Paule Marshall’s Praisesong for the Widow (1983) contains mythical and rhetorical techniques that portray African American families and communities as areas where power is divided throughout members despite age and gender, none of which are located solely in the patriarchy, Prominently, though there exists for Americans of every ethnic background, a general pressure to hold on to the traditional family setup, people who are not African American absolutely recognize and acknowledge their own version of the fictional family as constructive influence, possibly believing these behavior without the racial origins. Additionally, the positive elements of “alternative” and multiple versions of their family that comprise:
The book reveals that communities are made up of people who share common bloodlines, beliefs, morals, economic and other methods of support, and live in close intimacy; that the African Diaspora, the scattering of African people from their individual homelands created by slave trading, and its legacies has influenced contemporary African American family ideologies and their arrangement; that as an institution the family is flexible setup.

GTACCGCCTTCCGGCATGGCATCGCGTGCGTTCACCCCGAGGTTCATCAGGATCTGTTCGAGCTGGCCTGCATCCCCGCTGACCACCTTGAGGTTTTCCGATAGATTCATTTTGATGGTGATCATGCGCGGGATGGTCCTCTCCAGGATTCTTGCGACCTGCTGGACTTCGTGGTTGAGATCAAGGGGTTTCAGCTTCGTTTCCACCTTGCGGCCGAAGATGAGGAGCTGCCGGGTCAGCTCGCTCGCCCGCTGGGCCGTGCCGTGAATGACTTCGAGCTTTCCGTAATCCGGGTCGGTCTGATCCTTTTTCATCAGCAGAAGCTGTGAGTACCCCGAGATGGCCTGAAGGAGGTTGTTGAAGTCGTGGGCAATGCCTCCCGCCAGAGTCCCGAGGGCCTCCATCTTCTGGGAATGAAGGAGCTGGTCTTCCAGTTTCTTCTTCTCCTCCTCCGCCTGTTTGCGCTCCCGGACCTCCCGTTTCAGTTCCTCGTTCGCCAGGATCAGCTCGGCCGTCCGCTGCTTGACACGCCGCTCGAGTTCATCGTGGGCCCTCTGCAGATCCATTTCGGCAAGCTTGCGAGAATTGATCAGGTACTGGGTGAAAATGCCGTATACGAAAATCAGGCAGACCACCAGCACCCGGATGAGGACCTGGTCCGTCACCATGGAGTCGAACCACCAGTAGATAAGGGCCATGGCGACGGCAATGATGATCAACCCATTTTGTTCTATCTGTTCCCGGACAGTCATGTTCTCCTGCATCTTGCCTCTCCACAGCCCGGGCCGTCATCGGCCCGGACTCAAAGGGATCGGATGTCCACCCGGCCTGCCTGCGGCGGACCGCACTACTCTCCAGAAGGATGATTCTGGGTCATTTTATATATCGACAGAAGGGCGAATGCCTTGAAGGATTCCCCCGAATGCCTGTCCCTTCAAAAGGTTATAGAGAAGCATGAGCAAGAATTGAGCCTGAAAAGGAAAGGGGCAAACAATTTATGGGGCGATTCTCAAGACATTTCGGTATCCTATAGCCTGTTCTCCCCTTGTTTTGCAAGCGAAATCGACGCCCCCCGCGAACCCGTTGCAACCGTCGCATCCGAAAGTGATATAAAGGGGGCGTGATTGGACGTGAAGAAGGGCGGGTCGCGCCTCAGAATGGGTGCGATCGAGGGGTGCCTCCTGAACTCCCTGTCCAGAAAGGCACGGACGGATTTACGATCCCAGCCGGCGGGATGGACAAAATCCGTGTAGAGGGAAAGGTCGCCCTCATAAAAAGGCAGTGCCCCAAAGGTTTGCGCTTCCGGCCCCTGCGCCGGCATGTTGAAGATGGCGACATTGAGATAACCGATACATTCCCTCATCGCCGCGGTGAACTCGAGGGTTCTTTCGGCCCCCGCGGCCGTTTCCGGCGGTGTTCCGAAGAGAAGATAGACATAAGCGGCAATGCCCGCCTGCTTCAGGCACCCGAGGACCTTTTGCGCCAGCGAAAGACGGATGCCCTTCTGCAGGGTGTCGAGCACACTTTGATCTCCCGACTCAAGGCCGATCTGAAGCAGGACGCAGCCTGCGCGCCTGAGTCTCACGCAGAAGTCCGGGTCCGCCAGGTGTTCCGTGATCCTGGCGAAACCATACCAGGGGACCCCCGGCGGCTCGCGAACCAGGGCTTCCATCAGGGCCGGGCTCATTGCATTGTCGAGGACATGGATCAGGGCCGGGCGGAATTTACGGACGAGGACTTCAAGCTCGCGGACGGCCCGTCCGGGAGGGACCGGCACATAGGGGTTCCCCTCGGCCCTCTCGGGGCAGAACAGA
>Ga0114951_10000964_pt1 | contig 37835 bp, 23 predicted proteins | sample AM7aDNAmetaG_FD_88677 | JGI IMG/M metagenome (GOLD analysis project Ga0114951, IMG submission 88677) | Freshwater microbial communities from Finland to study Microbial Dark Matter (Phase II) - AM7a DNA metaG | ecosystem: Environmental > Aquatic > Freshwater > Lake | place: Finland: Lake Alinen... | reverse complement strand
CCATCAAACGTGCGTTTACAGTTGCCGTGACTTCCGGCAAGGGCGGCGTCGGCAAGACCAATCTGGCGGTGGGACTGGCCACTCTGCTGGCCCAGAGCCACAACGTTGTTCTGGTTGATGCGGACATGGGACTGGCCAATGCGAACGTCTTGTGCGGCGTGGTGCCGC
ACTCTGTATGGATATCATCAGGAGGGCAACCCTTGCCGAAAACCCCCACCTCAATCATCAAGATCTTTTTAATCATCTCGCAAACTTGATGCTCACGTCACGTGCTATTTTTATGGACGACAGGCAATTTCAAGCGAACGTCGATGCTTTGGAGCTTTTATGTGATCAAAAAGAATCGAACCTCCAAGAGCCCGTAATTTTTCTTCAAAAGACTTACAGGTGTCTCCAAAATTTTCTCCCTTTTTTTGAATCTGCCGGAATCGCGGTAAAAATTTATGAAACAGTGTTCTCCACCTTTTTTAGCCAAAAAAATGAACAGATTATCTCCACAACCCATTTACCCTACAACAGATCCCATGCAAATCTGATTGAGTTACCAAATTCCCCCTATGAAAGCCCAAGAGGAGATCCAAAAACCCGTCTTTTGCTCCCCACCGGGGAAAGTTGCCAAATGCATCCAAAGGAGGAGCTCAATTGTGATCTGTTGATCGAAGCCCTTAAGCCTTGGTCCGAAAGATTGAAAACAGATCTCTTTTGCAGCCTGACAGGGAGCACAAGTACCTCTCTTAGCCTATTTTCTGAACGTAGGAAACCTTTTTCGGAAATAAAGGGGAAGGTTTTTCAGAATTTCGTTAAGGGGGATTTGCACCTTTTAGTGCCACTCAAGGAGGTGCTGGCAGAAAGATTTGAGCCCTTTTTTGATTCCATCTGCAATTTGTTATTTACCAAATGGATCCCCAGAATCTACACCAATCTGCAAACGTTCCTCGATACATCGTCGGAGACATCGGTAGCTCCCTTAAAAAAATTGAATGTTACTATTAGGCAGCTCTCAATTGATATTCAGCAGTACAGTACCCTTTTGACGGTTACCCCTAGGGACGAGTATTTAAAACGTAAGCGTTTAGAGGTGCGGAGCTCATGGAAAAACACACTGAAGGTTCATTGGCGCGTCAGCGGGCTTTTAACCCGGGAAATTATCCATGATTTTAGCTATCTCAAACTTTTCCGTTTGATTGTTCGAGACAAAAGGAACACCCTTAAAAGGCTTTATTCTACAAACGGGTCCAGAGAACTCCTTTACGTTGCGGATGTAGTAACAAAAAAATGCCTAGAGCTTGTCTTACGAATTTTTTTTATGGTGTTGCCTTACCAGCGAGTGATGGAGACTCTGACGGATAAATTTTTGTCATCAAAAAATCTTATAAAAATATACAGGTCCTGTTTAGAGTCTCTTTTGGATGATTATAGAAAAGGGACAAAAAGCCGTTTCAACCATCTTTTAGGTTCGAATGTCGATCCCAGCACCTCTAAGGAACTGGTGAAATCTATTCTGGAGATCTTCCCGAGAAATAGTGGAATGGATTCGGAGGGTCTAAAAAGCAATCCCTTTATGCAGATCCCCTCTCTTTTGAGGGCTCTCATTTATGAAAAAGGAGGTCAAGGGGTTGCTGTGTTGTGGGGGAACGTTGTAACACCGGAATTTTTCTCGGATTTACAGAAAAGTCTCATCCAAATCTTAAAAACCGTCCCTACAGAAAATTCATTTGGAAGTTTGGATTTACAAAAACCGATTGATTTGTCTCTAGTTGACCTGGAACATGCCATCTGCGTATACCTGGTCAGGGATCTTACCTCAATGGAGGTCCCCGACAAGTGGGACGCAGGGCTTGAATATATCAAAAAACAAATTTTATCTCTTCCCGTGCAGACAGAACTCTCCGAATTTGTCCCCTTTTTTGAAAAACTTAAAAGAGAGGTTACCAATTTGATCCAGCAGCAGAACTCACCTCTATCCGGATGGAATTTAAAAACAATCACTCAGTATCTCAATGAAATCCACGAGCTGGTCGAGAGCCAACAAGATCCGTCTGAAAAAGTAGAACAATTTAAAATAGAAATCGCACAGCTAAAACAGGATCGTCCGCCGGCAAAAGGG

Paule Marshall’s Praisesong for the Widow depicts nuclear families that abandon their working class familial and communal legacies in favor of achieving personal success as a middle-class African American family. Jerome and Avey Johnson structure their marriage because Jerome is primarily responsible for their finances, the power exists in him exclusively, and Avey fulfills the role as nurturing wife and mother who agrees to her husband’s demands. Only after Jerome dies, Avey looks at her life and attempts to change her choices. In this novel Marshall stretches the definition of community to include a character’s comprehensive background so that when the central character, Avey Williams Johnson, journeys in search of her historical and familial roots, she finds herself not only examining her own choices, but also searching through nations, islands, and continents to trace the cultural unison that joins the black people of the Sea Islands of the southern United States to the African people of the Caribbean and by implication to all Diaspora people.
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